(by Private Notice) asked the Minister of Labour if he has any further statement to make regarding the position on the railways.
Yes, Sir. The Railway Executive yesterday made proposals to the Executives of the National Union of Railwaymen and the Associated Society of Locomotive Engineers and Firemen for joint action designed to explain to the men the conditions under which lodging away from home will apply on the east coast route, and to give them an assurance that the whole matter would be carefully and sympathetically considered. The National Union of Railwaymen have indicated that they have not found it possible to co-operate with the Railway Executive in this matter.As regards the Sunday strikes in the North Eastern Region, my attention has been drawn to a report that the National Union of Railwaymen Executive regret its inability to take further action. In the circumstances, on my instructions a letter in the following terms has been addressed to the General Secretary of the Union this morning. The letter reads:
"The Minister's attention has been drawn to a report in the Press that following the talks which your Executive had with the Railway Executive regarding the Sunday strikes in the North Eastern Region, a statement was made on behalf of your Executive regretting its inability to take further action.
As regards the negotiations on the wage claim, I am informed that invitations to a meeting on Friday have been addressed to and accepted by the National Union of Railwaymen, the Railway Clerks' Association, the Employees' Side of the Shopmen's Council and the Associated Society of Locomotive Engineers and Firemen.The Minister finds it difficult to believe the accuracy of this report in face of the serious dislocation of railway traffic and the inconvenience to the travelling public caused by these Sunday strikes. He has accordingly asked me to invite your Executive to inform him of the steps that they are taking to ensure there will be no continuance of this form of unofficial action."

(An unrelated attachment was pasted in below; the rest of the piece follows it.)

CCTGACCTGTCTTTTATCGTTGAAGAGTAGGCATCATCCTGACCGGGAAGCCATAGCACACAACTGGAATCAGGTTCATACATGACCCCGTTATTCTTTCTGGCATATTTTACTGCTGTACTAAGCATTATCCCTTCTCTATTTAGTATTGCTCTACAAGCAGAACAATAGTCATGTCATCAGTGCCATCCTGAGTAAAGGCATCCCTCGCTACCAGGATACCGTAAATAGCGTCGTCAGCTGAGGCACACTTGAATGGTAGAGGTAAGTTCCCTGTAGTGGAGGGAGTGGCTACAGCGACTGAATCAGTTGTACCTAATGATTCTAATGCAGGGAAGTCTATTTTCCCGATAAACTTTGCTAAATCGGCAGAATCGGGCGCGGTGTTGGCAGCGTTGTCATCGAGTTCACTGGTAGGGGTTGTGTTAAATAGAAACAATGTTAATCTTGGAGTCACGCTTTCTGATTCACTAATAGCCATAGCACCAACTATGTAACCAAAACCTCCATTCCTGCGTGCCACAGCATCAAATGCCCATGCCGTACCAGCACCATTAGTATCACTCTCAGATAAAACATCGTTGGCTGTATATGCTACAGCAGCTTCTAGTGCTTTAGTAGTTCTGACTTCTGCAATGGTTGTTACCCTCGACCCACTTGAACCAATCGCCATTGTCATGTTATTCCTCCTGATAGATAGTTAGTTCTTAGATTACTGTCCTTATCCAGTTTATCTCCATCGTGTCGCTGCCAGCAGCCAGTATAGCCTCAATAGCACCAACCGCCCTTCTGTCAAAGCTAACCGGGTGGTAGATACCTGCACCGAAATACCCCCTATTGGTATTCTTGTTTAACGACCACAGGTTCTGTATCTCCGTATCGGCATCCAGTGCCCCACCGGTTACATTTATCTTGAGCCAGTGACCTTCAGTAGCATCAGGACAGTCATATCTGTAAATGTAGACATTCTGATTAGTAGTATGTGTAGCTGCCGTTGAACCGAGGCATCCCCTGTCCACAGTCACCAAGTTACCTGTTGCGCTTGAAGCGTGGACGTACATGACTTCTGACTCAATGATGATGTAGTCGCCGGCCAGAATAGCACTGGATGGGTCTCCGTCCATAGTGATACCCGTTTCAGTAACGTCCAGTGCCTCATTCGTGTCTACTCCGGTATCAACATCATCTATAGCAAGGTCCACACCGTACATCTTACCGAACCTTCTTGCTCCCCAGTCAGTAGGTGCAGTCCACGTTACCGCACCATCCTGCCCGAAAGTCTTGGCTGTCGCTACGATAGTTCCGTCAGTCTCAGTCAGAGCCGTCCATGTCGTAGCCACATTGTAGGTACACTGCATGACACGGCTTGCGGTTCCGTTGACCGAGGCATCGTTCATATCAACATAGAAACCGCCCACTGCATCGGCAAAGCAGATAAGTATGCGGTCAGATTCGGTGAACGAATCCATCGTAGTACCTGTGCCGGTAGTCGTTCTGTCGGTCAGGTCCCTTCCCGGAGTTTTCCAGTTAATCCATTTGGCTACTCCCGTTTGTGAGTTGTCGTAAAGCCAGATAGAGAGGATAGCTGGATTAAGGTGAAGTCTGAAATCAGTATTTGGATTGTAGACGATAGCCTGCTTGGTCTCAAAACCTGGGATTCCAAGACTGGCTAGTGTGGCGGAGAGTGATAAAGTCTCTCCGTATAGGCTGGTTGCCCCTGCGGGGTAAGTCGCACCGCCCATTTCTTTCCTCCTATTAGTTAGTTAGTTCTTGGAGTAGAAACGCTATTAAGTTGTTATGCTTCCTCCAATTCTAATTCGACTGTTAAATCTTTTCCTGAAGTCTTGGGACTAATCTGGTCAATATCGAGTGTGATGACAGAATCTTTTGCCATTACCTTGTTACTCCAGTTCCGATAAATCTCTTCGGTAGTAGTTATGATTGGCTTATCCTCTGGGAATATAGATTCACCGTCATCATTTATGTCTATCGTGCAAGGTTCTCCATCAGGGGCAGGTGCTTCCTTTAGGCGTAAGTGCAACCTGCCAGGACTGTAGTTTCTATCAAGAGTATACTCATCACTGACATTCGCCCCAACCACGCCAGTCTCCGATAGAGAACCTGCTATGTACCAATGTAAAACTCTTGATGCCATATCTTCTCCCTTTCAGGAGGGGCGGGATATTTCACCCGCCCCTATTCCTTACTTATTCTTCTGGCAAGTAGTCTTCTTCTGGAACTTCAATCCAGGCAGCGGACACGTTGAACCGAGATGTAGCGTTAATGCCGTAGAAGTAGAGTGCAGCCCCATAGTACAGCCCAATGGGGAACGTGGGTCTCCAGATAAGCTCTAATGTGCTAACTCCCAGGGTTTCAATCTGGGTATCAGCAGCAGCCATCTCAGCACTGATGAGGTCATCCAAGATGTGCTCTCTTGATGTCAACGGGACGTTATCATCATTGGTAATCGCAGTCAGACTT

Is the right hon. Gentleman aware that in all quarters of the House there will be general agreement with the letter he has addressed to the Union and the universal hope that that letter will produce satisfactory results?
Would it not have been better to have addressed a letter to the Railway Executive asking them to meet the demands of the men——
As they do in Berlin?
Is the Minister aware that if a strike that is being backed by American and British military officials in Berlin and is receiving the backing of the "Daily Herald"——
The hon. Gentleman should not have gone out of his way to make these imputations, which were most unfair to both sides, and I would reprove him very strongly.
The situation is far too dangerous to be inflamed by unnecessary speeches, and it is unfortunate that an organisation with which the hon. Member for West Fife (Mr. Gallacher) is associated has urged members that the only way to get redress is by unofficial strikes. At the moment the continuation of these "go slow" strikes is only handicapping the negotiators and making it more difficult for them to get a redress of the men's grievances.